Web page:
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Darlia - Petals Album Review


English rock band Darlia are set to release their mini album, 'Petals' in February 2015, having already given fans a little taste of what's to come. Anticipation is, of course, high, as this will be a perfect hint of what the band has to offer in the future.

Darlia - Petals Album Review

Frontman Nathan Day's raspy, prevailing voice is works well for the music he and his fellow band members, Dave Williams and Jack Bentham, produce together. Even featuring acoustic versions of 'Pandemonium' and 'Candyman', 'Petals' gives a real insight into the raw talent of Darlia. It exudes a strong 90s vibe; a refreshing blast from the past but with a modern twist to it.  

'Stars Are Aligned' flawlessly opens the album in a style reminiscent of Blur, building up the very British rock that is Darlia. The guitar riffs and stomping rhythm grips you, especially in 'I've Never Been To Ohio'. Nathan's voice is a satisfying match to the instrumental, and is especially effective on 'Dear Diary', where the soft guitar is most complementary. The drums pick up with the beat, blending the song smoothly together, creating a real gem for the album. 'Say Your Prayers' has a similar gentle sound, toning down the collection, but still a dazzling addition. Each number has a fading, ambigious intro, giving no indication as to how the song will develop, but each time you are not disappointed with the outcome. 'Queen of Hearts' has very pleasant vocal harmonies which follow a show stopping drum and guitar solo alongside the lyrics, "I couldn't see through glass, all in all I was afraid". The powerful string solo features in most of the tracks, but is yet most prominent in 'Candyman'. This heavy track is a genuine head-banger, and provides the listener with the most fulfilling taste of Darlia's modern fusion. The final two tracks are acoustic versions of 'Pandemonium' and 'Candyman', and it's a real treat to hear Darlia's talent without the hefty rock supporting their lyrics. Nathan Day's intense voice oozes British talent: a treasure of an album finale.

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Darlia - Candyman EP Review


From the opening moments of Darlia's 'Candyman' EP, you can tell that Darlia are a band that exude confidence and, from then on, you know that you're in for something good. The opener and title track makes you sit up and pay attention with loud, grungy riffs that contain lots of fuzz and string bends. There's been a strong buzz around Darlia recently and, on the strength of this song, you can tell that hype is deserved.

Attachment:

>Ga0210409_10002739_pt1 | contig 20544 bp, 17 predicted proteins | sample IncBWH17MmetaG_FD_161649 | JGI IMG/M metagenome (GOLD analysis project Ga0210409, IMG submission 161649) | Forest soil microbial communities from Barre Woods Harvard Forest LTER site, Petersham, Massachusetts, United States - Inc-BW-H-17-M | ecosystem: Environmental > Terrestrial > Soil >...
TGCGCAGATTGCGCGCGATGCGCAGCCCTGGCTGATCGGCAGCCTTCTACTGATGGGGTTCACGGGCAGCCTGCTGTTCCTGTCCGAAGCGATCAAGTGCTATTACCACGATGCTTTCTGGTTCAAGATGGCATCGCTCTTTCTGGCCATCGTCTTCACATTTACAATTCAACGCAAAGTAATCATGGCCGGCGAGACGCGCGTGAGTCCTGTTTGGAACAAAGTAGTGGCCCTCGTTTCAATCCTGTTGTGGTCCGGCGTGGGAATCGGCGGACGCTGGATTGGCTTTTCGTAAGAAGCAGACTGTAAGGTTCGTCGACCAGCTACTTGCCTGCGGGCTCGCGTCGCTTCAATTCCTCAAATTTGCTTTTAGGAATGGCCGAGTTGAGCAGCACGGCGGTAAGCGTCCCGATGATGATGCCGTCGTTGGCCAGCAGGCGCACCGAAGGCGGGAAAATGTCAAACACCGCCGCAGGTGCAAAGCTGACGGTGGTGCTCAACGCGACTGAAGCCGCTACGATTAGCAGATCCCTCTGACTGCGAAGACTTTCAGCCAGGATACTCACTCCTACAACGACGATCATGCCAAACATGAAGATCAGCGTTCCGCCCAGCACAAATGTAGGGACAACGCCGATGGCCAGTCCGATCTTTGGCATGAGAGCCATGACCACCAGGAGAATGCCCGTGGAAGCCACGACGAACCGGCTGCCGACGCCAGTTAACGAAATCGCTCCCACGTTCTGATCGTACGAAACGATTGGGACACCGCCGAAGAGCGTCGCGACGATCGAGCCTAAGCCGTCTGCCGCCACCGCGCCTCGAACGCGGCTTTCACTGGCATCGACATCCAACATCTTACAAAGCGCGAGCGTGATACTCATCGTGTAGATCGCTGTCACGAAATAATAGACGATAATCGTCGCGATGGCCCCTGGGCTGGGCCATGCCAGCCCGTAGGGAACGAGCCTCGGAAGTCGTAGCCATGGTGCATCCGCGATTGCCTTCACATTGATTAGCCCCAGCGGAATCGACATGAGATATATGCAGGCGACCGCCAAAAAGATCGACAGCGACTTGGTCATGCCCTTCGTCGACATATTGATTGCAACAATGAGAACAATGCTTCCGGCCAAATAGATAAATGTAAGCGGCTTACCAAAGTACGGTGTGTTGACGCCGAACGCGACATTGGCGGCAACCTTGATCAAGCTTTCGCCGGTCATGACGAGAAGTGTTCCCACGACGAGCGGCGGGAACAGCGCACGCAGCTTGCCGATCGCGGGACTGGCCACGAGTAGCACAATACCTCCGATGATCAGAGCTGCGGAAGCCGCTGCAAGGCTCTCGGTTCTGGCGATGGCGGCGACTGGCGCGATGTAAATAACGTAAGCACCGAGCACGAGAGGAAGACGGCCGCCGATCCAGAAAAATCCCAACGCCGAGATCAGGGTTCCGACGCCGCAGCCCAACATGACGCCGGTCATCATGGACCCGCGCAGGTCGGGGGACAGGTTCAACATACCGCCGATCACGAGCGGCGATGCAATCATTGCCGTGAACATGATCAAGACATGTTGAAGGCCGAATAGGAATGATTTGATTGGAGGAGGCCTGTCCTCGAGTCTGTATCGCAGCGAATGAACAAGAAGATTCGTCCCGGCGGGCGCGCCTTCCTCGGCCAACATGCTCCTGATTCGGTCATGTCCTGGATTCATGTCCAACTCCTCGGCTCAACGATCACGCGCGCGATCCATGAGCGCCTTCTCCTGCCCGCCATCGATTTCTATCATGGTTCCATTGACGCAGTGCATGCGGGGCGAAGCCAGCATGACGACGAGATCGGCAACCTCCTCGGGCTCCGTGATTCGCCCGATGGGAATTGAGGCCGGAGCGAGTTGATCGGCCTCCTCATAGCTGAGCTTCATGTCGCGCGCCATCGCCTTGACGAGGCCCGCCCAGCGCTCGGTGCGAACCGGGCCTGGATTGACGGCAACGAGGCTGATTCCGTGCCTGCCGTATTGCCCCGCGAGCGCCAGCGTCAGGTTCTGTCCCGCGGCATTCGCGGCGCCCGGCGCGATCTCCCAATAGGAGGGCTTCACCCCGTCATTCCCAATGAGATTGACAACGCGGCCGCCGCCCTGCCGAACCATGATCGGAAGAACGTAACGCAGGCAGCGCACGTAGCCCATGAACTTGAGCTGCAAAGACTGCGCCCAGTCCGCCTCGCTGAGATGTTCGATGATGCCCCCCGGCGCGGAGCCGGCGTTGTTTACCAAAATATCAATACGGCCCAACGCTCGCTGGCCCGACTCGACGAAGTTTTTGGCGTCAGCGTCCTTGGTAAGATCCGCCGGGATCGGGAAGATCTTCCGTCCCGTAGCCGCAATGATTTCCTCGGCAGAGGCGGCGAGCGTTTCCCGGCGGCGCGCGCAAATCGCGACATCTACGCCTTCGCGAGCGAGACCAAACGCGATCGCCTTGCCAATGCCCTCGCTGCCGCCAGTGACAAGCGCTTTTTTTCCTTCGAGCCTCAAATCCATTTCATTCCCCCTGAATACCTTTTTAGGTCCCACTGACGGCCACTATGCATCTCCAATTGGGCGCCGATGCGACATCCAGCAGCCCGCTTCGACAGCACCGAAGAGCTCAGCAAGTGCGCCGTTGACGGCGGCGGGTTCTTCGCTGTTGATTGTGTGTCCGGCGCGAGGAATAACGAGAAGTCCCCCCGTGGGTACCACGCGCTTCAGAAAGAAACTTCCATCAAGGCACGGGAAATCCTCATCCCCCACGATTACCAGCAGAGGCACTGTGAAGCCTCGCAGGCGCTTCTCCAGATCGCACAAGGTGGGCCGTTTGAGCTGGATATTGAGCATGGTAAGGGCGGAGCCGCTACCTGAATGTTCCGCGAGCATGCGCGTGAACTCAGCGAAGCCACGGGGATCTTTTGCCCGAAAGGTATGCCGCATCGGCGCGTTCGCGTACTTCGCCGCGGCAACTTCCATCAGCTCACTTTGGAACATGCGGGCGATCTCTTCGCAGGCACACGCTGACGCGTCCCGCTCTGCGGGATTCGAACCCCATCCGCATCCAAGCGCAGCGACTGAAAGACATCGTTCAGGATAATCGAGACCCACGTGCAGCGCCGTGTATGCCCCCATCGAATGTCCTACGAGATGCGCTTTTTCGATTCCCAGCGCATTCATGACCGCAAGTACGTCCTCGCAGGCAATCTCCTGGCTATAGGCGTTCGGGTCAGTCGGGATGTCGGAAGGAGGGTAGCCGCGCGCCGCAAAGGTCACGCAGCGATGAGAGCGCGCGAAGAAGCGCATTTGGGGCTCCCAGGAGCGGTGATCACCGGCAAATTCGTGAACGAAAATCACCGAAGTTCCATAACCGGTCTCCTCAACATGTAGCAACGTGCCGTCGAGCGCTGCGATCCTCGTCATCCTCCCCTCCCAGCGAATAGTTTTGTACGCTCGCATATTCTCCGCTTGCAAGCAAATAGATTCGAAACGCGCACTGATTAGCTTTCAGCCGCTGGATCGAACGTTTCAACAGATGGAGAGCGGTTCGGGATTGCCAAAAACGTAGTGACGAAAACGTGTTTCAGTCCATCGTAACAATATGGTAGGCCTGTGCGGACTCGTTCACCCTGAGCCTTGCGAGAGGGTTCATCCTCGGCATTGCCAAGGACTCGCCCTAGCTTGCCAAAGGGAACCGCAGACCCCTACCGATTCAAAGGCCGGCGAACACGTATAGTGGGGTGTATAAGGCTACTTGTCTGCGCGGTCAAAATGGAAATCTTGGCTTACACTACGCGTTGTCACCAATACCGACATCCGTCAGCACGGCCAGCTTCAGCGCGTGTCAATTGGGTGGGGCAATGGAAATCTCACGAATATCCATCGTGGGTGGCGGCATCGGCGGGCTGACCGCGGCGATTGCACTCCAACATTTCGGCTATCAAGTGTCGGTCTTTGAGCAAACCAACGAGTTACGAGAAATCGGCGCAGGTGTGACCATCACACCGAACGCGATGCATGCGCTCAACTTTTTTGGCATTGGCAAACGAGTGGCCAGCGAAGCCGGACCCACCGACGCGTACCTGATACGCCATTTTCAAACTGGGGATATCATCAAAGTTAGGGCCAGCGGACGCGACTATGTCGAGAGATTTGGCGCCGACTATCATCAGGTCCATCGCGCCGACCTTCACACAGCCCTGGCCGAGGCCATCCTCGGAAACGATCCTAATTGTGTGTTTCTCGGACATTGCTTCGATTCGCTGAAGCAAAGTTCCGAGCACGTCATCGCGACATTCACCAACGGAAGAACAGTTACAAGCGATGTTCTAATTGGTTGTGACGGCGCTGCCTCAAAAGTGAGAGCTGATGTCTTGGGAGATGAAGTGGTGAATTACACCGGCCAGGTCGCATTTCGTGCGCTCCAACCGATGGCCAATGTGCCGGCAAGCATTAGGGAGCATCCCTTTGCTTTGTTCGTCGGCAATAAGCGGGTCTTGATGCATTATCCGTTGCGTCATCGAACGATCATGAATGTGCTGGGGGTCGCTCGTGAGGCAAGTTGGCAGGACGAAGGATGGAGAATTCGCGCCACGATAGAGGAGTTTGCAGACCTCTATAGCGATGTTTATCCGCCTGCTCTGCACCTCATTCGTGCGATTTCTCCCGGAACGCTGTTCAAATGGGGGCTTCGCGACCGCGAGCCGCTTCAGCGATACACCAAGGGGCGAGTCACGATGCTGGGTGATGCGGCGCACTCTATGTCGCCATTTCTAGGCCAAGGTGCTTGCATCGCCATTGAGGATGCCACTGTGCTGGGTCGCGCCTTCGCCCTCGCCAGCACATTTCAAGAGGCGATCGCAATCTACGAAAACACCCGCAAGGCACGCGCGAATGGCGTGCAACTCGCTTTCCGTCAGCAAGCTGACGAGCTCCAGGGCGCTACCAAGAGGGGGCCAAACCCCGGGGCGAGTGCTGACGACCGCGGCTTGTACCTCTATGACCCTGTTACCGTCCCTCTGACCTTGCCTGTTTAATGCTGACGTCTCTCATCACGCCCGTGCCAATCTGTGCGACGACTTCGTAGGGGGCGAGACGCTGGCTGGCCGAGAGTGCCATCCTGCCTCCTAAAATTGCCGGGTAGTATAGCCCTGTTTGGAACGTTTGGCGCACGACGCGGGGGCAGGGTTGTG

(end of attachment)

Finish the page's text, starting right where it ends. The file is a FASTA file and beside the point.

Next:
Darlia - Candyman EP Review

The second song 'Animal Kingdom' is much calmer in comparison due to lighter sounding guitar that pleasantly drifts along accompanied by its memorable "I wanna know, what you know" lyric. The third and final track 'Blood Money' is a nice middle ground between the two previous songs. Not as in your face as the title track, but much more energetic than 'Animal Kingdom' with guitar riffs and noodles that wouldn't sound out of place on an early Arctic Monkeys album. The vocals on the 'Candyman' EP are raw but melodic which suits the slack grunge Darlia appear to have mastered.  

The Seattle grunge of Nirvana and pure Britishness of bands like Blur combine to make Darlia's music something quite unique for our time. This is surprising given that in a recent interview with Contactmusic, frontman Nathan Day claimed that he'd 'never listened to any Nirvana albums before' and that he's only ever bought two albums in his life: 'One was Definitely Maybe [Oasis] and the other was Babyshambles'. At the same time though, they sound fresh and ultra modern, so if you're into 90s guitar driven music, you'll like this very much. 

Continue reading: Darlia - Candyman EP Review

Darlia - Interview at Live At Leeds 2014

Interview with Darlia at Live At Leeds 2014
Darlia:
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